Even after you’ve finished learning how to build a gaming PC, there might be little things that trip you up while building, such as installing motherboard standoffs.
These kinds of things are easy to overlook but knowing what standoffs are and how to install them is crucial. If you’ve bought one of the best motherboards and best PC cases for gaming, you need to know how they fit together.
Motherboard standoffs are what your motherboard rests on inside your case to keep it from lying flat on the case’s motherboard tray. They slot through holes in the motherboard to keep it raised from the case and are screwed in to keep it steady.
Standoffs are necessary for all PC builds and, while they’re easy to install, they need to be seated in the correct slots for your motherboard to be safe and secure.
What are Motherboard Standoffs?
Motherboard standoffs are metal or nylon spacers that separate the motherboard from the PC case’s motherboard tray. Every motherboard needs standoffs to keep it secure and elevated above the case’s motherboard tray.
Motherboards are circuit boards that have an electric current flowing through them. If they touch the motherboard tray this current might flow into the case and short the motherboard or other components.
Motherboard standoffs prevent this by lifting them to leave space between the motherboard and PC case. They also keep your motherboard secure, once you screw them in.
Your motherboard will have specific holes for standoffs to fit into, and these holes are designed to be safe points of contact for the standoffs. Standoffs sit on your motherboard and slide into these holes on the motherboard. Screws are screwed into the standoffs’ mounting holes from above, securing the motherboard in place.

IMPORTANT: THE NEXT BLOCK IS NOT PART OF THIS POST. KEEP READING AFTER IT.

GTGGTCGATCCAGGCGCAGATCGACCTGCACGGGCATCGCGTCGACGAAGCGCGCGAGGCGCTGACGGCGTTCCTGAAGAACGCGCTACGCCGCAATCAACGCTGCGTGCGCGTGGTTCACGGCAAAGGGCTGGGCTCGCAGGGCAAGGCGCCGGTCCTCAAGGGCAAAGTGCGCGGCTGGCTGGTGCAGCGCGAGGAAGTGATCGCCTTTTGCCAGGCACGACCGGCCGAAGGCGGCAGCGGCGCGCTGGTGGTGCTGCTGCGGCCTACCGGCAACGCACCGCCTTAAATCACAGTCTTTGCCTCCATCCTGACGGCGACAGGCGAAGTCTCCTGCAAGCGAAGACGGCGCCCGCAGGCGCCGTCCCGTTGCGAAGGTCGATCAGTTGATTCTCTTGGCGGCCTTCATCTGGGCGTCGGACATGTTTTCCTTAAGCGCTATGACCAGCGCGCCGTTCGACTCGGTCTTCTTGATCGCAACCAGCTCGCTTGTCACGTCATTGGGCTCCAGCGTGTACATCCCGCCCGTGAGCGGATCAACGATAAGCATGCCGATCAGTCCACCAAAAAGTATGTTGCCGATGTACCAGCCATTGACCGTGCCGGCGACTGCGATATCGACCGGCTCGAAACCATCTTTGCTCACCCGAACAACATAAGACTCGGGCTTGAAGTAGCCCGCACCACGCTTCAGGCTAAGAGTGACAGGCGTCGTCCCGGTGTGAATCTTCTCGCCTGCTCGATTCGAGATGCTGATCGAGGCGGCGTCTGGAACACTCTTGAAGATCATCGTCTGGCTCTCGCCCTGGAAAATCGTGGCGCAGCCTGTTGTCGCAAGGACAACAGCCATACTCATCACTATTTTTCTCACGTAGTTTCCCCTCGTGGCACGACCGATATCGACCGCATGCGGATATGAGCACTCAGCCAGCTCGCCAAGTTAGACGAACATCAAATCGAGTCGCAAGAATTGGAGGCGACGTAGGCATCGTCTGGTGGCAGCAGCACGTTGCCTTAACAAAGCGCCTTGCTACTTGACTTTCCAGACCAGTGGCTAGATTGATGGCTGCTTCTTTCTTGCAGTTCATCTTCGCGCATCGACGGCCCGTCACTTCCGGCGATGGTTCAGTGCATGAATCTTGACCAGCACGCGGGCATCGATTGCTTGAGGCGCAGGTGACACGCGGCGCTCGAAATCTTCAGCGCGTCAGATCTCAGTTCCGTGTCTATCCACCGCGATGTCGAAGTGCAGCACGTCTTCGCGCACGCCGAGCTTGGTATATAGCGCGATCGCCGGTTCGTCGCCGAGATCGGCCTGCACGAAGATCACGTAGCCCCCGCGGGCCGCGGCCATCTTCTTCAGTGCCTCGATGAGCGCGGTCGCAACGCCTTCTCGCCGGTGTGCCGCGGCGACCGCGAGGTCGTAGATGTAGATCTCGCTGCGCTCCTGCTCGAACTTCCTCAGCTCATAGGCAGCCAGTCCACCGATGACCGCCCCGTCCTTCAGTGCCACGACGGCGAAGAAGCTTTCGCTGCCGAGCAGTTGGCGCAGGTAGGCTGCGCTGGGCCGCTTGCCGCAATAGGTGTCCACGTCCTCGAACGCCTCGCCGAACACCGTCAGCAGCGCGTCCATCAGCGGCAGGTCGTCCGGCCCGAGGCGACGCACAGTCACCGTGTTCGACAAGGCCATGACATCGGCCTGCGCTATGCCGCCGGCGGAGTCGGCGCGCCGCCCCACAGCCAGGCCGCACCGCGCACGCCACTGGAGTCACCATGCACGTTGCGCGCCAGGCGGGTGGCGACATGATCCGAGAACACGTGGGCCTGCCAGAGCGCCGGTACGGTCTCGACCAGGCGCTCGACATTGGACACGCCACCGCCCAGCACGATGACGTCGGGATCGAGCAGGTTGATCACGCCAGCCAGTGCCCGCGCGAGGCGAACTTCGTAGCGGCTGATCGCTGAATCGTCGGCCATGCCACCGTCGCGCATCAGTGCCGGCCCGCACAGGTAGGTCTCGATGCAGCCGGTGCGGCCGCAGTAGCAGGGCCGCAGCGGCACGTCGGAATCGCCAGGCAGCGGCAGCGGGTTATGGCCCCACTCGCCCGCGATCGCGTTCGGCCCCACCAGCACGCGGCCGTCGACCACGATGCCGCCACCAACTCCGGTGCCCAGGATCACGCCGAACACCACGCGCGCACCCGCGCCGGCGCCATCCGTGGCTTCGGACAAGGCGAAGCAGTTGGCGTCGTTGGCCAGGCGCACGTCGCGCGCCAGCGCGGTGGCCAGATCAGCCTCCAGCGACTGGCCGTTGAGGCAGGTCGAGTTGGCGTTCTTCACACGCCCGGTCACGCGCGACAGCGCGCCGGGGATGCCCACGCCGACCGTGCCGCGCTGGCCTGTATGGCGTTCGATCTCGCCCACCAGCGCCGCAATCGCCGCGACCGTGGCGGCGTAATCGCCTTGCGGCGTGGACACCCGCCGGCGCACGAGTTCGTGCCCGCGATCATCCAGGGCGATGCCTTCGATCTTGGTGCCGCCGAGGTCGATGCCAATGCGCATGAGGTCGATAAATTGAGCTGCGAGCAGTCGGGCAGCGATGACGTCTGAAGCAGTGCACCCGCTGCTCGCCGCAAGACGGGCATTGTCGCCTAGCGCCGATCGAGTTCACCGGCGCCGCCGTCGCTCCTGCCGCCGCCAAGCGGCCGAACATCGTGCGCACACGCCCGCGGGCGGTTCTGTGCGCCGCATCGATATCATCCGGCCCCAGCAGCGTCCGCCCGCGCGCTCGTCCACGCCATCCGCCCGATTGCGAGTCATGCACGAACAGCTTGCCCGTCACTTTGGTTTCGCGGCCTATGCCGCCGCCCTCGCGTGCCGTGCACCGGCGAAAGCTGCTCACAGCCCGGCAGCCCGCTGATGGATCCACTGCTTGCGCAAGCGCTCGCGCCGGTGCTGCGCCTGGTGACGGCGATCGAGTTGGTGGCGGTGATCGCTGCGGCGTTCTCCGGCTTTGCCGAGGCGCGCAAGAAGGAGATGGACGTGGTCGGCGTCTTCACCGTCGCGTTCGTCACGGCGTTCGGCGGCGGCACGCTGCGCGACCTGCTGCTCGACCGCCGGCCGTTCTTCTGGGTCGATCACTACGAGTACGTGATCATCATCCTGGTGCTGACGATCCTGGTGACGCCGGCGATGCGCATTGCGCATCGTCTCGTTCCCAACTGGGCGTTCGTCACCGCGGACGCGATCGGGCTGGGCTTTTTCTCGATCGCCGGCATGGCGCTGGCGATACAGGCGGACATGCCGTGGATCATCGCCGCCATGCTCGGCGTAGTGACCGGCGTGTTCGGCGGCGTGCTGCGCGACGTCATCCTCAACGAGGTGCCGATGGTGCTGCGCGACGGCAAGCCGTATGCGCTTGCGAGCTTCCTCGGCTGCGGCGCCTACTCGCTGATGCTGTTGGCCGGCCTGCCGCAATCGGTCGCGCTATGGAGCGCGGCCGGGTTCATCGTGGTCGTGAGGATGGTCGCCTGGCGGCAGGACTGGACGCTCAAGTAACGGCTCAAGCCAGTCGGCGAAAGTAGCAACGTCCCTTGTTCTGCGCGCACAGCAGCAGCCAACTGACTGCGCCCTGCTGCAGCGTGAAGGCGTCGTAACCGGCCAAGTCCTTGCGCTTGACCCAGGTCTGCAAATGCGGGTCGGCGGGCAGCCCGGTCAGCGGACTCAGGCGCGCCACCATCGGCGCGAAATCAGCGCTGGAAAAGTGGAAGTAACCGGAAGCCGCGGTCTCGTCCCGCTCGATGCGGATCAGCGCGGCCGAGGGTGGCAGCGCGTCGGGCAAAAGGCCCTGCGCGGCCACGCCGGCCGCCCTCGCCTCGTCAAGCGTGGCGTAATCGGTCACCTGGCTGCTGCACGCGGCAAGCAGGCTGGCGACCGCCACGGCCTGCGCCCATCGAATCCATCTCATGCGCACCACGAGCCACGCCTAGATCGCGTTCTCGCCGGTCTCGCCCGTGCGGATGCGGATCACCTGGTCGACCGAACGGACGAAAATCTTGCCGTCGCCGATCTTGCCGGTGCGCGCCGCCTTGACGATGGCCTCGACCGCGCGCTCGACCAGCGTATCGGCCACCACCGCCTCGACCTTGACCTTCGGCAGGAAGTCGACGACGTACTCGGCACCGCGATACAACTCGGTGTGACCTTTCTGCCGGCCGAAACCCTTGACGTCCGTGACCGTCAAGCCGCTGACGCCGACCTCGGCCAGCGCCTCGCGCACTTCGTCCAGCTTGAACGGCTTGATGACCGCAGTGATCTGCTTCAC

Standoffs often also act as grounding points, so that if there’s a build up of static on the motherboard, it can discharge safely through the standoffs, into the case, and down to ground via the power supply.
Are Motherboard Standoffs Necessary?
Motherboard standoffs are necessary to keep your system electrically safe and to keep your motherboard secure.
If you don’t use standoffs, you risk shorting and damaging—and potentially even bricking—your motherboard or other components should the PC case have points of contact between it and the motherboard.
Using the correct number of standoffs and making sure they’re properly secured prevents your motherboard from bending or sagging and keeps it and its attached components stable inside the PC case.
Do Motherboard Screws come with your Case?
While your motherboard might come with screws for M.2 and other drives, it won’t come with standoff screws.
This is because which standoff screws you should use depends more on the PC case than the motherboard.
As such, motherboard standoffs usually come with the PC case, not the motherboard. After purchasing a PC case, you’ll likely have a dozen or so standoffs and corresponding screws inside a bag or box stored somewhere inside.
These should be either ‘6-32 UNC’ or ‘M3’ screws—if you aren’t sure which your case ships with, and you need to buy replacements, your case’s manual should tell you.
How to Install Motherboard Standoffs